Best Bird Watching in England

By Sian Williams

If lockdown has made you more appreciative of the birds in your neighbourhood, why not further your interest with a visit to a bird reserve during your staycation?

Birdwatching doesn’t need to be an expensive hobby – you don’t need to buy a huge telescope like you see some twitchers carrying, just as you don’t need to sit for hours munching on sandwiches, praying for that one elusive bird to show up!

If lockdown has made you more appreciative of the birds in your neighbourhood, why not further your interest with a visit to a bird reserve during your staycation?

Birdwatching doesn’t need to be an expensive hobby – you don’t need to buy a huge telescope like you see some twitchers carrying, just as you don’t need to sit for hours munching on sandwiches, praying for that one elusive bird to show up!

A good pair of binoculars (many reserves offer them for sale, or check out second-hand pairs on sites such as eBay), a bird book or app so you can identify what’s in front of you, and a little bit of patience will reward you with an absorbing day out.

Although spring and summer are great for spotting birds during the breeding season, autumn and winter also offer a great deal of variety as many species prepare to migrate.

Bird-watching is truly a year-round activity the whole family can enjoy.

Here are our top nine bird-watching sites in England.

Farne Islands

Farne Islands
Farne Islands. Credit: DomWPhoto

A 20-minute boat trip will take you to the dramatic Farne Islands off the Northumberland coast.

Once home to saints and monks, today the tiny archipelago supports breeding colonies of several species of seabird. At the height of the season (May to June), you could see around 70,000 Puffins!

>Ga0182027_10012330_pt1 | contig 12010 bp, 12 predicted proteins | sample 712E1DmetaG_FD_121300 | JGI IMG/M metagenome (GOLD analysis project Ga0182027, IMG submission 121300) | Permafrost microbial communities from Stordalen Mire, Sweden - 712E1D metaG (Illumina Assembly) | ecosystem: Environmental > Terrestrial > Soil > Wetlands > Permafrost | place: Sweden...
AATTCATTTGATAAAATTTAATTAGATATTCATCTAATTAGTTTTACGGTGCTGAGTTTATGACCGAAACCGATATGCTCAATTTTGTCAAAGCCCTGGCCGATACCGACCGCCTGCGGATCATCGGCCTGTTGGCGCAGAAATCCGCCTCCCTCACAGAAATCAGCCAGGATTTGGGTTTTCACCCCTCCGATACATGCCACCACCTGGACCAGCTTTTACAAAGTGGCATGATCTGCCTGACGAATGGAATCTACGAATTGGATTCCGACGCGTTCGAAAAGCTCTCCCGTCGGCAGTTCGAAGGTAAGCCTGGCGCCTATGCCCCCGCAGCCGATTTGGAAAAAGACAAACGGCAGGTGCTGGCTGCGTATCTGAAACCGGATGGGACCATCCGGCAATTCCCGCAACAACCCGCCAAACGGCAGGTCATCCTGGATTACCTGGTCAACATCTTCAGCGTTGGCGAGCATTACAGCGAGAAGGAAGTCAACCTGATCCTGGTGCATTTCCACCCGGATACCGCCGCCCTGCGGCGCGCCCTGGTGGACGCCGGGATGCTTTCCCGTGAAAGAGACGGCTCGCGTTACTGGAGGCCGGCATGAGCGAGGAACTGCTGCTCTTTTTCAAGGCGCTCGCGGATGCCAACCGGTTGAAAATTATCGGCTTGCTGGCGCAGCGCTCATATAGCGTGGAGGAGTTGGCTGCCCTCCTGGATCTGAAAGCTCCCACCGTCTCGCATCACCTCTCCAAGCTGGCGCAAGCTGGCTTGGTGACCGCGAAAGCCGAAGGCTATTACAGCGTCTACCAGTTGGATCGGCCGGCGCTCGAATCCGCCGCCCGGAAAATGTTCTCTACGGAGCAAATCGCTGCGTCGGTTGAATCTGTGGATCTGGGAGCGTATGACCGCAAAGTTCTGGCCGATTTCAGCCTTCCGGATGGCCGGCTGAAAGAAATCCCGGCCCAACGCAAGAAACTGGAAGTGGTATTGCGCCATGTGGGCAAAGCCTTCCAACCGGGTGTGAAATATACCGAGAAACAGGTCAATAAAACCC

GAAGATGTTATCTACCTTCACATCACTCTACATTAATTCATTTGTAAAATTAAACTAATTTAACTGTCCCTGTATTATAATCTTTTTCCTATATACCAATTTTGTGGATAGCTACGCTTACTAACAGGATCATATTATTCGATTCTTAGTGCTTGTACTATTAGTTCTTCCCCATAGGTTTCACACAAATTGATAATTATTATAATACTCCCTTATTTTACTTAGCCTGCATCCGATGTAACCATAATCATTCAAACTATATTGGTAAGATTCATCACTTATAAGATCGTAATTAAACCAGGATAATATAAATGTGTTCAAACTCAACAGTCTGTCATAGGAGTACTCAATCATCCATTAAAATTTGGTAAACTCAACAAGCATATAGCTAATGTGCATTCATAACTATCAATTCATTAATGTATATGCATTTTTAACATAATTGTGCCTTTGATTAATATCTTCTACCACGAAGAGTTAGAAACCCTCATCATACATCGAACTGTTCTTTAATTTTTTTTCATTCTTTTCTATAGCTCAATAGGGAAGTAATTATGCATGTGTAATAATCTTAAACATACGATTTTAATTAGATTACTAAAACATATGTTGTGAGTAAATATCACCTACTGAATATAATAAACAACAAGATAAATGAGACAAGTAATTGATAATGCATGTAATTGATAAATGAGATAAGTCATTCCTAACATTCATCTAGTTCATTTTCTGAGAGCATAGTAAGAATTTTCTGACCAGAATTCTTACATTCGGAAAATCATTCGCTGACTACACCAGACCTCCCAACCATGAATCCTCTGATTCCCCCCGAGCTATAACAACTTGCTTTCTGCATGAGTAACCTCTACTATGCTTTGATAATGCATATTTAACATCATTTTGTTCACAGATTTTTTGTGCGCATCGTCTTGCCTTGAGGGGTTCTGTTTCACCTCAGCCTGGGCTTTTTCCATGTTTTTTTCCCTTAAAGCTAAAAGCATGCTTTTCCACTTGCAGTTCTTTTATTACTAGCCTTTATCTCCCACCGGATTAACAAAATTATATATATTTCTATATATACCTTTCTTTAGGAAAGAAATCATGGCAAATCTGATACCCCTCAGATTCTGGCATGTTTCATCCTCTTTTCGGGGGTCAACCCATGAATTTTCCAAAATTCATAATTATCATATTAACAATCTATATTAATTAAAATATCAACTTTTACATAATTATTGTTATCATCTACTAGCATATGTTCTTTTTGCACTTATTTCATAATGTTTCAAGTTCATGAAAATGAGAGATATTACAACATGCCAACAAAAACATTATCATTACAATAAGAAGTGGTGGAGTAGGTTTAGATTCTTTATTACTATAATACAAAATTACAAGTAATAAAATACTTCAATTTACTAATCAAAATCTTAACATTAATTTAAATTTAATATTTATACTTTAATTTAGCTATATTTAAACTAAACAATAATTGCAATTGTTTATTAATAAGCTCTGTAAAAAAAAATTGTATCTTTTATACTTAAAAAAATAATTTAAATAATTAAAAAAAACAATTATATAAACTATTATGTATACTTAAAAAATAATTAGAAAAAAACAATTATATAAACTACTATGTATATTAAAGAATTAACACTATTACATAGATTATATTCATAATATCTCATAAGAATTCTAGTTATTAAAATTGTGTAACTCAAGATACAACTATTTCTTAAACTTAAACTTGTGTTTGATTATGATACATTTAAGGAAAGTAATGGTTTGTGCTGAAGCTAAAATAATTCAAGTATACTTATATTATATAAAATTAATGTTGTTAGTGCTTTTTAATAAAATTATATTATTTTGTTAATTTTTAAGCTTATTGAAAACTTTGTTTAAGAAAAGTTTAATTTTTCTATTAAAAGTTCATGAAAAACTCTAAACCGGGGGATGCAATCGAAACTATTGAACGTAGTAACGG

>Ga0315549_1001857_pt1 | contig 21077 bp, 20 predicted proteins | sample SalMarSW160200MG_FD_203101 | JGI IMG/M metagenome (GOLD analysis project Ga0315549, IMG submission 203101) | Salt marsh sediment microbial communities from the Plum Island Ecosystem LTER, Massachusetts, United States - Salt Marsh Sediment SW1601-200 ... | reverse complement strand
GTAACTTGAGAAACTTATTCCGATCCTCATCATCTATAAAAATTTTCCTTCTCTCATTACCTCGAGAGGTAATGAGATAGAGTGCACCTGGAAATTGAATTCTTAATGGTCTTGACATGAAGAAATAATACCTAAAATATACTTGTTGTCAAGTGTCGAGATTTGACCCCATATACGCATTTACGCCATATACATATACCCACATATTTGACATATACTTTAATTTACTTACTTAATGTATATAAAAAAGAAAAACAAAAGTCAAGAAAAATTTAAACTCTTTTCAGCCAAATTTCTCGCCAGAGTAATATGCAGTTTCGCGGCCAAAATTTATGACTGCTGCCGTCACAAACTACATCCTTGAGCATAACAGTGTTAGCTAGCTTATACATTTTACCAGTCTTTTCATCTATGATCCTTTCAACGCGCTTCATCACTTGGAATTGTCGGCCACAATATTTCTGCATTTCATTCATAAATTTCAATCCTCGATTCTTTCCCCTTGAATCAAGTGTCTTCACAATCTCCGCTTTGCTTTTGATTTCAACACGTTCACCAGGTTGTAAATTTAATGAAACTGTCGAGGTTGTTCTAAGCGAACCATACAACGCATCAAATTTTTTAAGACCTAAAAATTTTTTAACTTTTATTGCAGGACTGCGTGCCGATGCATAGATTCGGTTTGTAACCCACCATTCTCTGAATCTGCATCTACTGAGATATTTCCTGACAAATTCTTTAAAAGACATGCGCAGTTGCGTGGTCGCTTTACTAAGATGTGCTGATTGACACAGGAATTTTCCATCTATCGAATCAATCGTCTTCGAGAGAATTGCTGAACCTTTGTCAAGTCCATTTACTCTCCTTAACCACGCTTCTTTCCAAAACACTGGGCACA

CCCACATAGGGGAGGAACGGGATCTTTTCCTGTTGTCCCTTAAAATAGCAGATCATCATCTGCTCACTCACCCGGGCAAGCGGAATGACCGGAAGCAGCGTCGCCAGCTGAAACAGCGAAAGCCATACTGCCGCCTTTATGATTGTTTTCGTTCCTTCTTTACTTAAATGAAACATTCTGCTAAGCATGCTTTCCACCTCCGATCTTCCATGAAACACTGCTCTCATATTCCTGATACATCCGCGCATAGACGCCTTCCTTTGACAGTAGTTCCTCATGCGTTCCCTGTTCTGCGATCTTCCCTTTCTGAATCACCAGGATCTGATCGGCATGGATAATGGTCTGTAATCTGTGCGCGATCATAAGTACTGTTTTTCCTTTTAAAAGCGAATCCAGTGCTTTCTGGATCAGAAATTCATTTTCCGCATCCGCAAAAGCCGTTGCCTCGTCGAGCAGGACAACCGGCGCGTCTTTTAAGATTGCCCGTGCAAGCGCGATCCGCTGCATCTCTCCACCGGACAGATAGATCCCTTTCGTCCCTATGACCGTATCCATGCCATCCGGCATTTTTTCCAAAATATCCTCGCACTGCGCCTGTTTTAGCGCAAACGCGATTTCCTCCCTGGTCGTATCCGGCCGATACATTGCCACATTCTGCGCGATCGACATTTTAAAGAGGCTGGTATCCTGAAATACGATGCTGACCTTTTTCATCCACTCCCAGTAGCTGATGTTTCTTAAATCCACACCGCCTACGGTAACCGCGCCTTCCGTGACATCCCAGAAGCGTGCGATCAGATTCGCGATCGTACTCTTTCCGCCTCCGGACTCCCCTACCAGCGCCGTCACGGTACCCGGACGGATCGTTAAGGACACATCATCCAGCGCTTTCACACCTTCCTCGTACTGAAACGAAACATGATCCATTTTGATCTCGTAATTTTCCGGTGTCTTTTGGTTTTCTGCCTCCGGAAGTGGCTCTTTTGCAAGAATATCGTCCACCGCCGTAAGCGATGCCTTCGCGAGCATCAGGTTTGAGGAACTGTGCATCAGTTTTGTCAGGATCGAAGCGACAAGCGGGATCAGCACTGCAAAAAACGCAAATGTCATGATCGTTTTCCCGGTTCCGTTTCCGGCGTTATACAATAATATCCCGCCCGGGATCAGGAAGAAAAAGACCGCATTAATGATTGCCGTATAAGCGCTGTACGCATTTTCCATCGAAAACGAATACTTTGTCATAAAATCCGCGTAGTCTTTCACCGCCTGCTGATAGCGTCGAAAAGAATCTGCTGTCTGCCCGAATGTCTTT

The islands are also a haven for Eider Ducks, Razorbills, Little Terns, Arctic Terns, and Sandwich Terns. Look out for seals basking on the rocks or swimming, too.

Find it: Boat trips to the Farne islands run from Seahouses. Check out SerenityBilly Shiel’s or Golden Gate. The National Trust cares for the islands; non-members must pay a landing fee in addition to the cost of the boat trip.

Find out more here.

Bempton Cliffs

Known locally as Seabird City, the towering white cliffs at Bempton, near Bridlington, in East Yorkshire, attract up to half a million seabirds every year.

Between March and October, they come to nest and raise their young, making this place a must-see for any bird-watcher.

The cries (and smells!) are unforgettable as thousands of birds swoop around you.

Look out for the Gannets with their startling blue eyes and large grey bills. True romantics, Gannets mate for life – and often the male will offer the female little gifts of flowers.

Bempton is the only mainland seabird colony in England, so you’re guaranteed to see ‘the big eight’ of species that visit our shores: Gannet, Guillemot, Puffin, Razorbill, Kittiwake, Fulmar, Shag and Herring Gull.

Find it: RSPB Bempton Cliffs, Cliff Lane, Bridlington, YO15 1JF

Find out more here.

Coombes Valley

A Redstart
A Redstart. Credit: SussexBirder

A lovely oak woodland in a steep-sided valley, this Staffordshire spot provides an ideal habitat for migratory birds such as the Pied Flycatcher, Redstart and Wood Warbler to nest.

A trail leads you around the site – look out for Dippers and Willow Tits in summer, and in winter, hundreds of Redwings and Fieldfare descend to feed on the berries.

A steep climb will take you to open moorland and pasture, where you may see Woodcock and Sparrowhawks.

Find it: RSPB Coombes & Churnet Valley Nature Reserve, Bradnop, Leek, ST13 7EU

Find out more here.

Continue reading

30 UK campsites to book now for summer 2021

We’ve rounded up the best camping and glamping getaways … assuming the Great British Summer gets the green light, that is